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Barber: Fort Bragg's Packie Turner trains the NBA stars

Do you remember Dec. 18, 2015, when pop culture nearly trembled and collapsed upon itself? That was the night the most popular player in the NBA, Stephen Curry, hung out with the most popular artist in hip-hop, Drake, after a Warriors game in Oakland.

Buzzfeed.com documented the intersection of creative genius in a photo essay, and it blew up. Most of the pix (and a video that made the rounds separately) were shot at an In-N-Out Burger, with Curry's wife, Ayesha, also in attendance. But one of the Buzzfeed photos was taken at Oracle Arena. There's Drake on the left, and Curry on the right. In the middle, with Drake's arm around his shoulder, is a nondescript white dude. Who was this lucky person?

“They named the other two guys. Wouldn't the guy in the middle be kind of important?” Patrick “Packie” Turner asked with a laugh.

But this was Packie Turner's natural position: largely anonymous, and in the middle of everything.

Three years ago, the Fort Bragg native was selling bedding through his father's business, and doing some basketball training on the side. Still just 29, Turner has since become the trusted workout partner of NBA players like Aaron Gordon of the Orlando Magic, Skal Labissiere of the Sacramento Kings and Festus Ezeli, the former Warrior who is attempting a comeback after being sidelined by knee surgeries.

It has been an improbably rapid rise, and Turner is almost bashful when he explains it.

“It sounds really crazy when I say it every time,” he said, “but …”

But as recently as 2013, Turner seemed destined for the bedding business. He was training kids part-time in the art of basketball. At the same time, he and his wife, Bianca, had a mattress topper they wanted to sell you.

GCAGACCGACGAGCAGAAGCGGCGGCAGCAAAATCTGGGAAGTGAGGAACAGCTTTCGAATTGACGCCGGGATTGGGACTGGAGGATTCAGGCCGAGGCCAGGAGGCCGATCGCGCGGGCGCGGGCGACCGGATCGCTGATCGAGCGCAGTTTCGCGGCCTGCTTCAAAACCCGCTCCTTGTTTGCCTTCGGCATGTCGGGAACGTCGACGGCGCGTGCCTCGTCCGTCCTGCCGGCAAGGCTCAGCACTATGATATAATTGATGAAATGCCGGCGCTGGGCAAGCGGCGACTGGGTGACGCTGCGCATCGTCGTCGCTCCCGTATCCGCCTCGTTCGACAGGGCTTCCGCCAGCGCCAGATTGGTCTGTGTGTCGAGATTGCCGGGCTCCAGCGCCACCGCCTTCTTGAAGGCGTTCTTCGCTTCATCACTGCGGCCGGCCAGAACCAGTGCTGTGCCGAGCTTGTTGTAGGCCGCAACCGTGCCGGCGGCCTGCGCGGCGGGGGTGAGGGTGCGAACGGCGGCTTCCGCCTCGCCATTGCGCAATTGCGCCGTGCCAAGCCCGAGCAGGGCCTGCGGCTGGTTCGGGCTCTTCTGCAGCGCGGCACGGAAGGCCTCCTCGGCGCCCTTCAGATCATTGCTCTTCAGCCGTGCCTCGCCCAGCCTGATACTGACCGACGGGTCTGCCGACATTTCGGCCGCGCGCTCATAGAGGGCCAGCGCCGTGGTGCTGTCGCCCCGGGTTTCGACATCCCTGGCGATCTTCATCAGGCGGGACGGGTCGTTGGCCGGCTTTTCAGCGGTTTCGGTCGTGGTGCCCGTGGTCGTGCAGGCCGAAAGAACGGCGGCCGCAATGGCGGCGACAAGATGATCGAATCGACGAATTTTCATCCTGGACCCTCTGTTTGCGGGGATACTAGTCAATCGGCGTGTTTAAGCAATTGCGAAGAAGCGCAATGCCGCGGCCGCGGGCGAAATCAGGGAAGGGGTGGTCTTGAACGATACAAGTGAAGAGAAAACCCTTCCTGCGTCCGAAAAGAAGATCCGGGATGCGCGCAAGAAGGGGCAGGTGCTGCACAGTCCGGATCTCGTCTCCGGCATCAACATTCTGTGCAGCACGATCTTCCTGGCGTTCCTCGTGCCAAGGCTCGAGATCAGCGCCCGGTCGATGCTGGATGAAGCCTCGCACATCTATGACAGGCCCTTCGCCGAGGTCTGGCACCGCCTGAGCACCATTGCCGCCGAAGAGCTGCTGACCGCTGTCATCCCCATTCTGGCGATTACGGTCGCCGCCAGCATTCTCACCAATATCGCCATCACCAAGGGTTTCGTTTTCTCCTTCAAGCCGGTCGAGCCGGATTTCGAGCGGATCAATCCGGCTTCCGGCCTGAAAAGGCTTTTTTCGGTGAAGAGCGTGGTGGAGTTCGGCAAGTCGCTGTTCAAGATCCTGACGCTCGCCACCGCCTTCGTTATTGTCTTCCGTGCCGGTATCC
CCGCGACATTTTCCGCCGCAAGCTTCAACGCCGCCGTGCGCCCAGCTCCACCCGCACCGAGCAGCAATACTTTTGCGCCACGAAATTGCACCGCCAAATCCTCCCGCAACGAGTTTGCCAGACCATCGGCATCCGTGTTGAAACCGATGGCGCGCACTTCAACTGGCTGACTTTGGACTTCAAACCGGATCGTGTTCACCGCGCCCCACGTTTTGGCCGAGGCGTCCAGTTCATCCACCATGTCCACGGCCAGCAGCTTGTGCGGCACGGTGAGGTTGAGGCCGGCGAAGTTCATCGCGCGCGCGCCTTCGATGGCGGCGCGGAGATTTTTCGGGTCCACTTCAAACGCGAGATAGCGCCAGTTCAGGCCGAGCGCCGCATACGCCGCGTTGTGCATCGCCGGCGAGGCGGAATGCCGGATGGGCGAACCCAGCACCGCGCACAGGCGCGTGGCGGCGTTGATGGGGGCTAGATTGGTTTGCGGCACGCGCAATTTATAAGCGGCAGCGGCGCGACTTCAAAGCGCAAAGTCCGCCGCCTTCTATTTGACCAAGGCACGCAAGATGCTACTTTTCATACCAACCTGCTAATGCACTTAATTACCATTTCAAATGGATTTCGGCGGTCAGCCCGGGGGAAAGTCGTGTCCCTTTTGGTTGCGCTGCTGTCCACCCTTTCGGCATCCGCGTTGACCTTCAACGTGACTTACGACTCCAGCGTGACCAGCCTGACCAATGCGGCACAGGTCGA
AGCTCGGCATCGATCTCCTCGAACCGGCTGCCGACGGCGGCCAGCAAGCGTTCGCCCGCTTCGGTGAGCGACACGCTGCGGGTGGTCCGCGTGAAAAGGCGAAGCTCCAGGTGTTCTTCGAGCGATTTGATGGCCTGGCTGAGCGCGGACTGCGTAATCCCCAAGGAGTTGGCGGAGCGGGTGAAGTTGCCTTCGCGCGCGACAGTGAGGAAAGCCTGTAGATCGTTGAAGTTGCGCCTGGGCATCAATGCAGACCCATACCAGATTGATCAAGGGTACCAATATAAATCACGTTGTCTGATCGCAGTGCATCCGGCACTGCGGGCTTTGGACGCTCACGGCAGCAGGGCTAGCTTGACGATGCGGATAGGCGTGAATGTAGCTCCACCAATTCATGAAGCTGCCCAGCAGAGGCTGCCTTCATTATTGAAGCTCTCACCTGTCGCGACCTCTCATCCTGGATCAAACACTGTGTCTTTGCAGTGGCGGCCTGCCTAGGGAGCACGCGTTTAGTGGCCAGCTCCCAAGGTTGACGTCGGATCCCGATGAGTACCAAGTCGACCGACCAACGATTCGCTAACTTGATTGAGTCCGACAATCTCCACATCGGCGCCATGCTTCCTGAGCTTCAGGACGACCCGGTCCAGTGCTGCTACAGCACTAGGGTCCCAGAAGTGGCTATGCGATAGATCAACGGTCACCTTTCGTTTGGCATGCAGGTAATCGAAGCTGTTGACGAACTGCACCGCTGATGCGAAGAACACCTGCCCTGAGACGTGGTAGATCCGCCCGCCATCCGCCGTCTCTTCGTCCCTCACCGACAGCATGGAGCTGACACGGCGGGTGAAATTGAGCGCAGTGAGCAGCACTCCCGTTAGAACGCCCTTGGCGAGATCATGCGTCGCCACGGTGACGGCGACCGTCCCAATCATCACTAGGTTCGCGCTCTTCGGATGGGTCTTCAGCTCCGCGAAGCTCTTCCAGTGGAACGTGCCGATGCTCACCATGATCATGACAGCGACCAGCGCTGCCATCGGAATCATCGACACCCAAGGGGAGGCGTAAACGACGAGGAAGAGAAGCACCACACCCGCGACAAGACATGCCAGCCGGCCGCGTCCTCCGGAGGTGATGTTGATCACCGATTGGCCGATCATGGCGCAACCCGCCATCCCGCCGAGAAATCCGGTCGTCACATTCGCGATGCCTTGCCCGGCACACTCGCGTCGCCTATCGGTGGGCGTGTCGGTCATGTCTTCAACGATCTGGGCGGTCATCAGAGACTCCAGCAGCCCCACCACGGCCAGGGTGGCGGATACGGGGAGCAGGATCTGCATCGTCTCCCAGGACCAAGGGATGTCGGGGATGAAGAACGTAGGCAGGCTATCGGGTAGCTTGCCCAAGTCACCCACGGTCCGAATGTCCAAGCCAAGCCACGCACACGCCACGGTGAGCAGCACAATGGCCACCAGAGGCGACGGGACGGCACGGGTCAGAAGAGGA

Packie's father, Dave Turner, owned a sleep shop called FloBeds. Packie knew the business. When he was at Holy Names University, he noticed that all the bedding for the dorm rooms had to be school-approved, meaning everything had to be non-flammable. Turner knew that no one was making a non-flammable mattress topper. So he designed one as a school project, and he and his father brought it to production. Dave Turner, the former mayor of Fort Bragg and still a city councilman there, sold a few through his website without trying too hard.

Sensing an opportunity, Packie and Bianca threw themselves into the business. Packie might be Mr. Bedding by now if it weren't for his quirky basketball breakthrough.

It came in the summer of 2013, when a 9-year-old boy from the Bay Area attended Stephen Curry's hoops camp in North Carolina and seemed to know all of the drills the camp organizers were demonstrating. “Where did you learn this stuff?” they asked the boy, and he told them he'd been working with Packie Turner. Curry's trainers were impressed. So in the summer of 2015, when Curry decided to stay in California rather than return to North Carolina and his trainers came to him, they asked Turner to help out.

The regular trainers soon went back to Carolina. Curry, who had just won his first MVP award, asked Turner to stay on. From late July until the start of the 2015-16 season, they worked out six days a week, sometimes twice a day. Turner gained Curry's trust, and eventually received his seal of approval. In basketball circles, that's a golden ticket. Turner began to assist other Warriors, like Harrison Barnes, Draymond Green and Ezeli.

“You know someone like Steph, especially during his MVP campaign, was not gonna work out with somebody who didn't know what they were doing,” Ezeli said. “But I wanted to see, was it smoke and mirrors?”

Turner had told the NBA players he was available anytime they needed him. Ezeli, who was backing up Andrew Bogut at center, decided to take him up on it.

“To be honest, it was a test,” Ezeli said by phone from Los Angeles, where he lives and trains. “I'm a late-night dude. One night I hit him at 10 and said, ‘Hey, I'm gonna shoot.' I mean, I'd hit him at 11. It's Friday night. And Pack, there was never one time he said no. That alone, that passion, brought me to him. We've been rocking together a long time now.”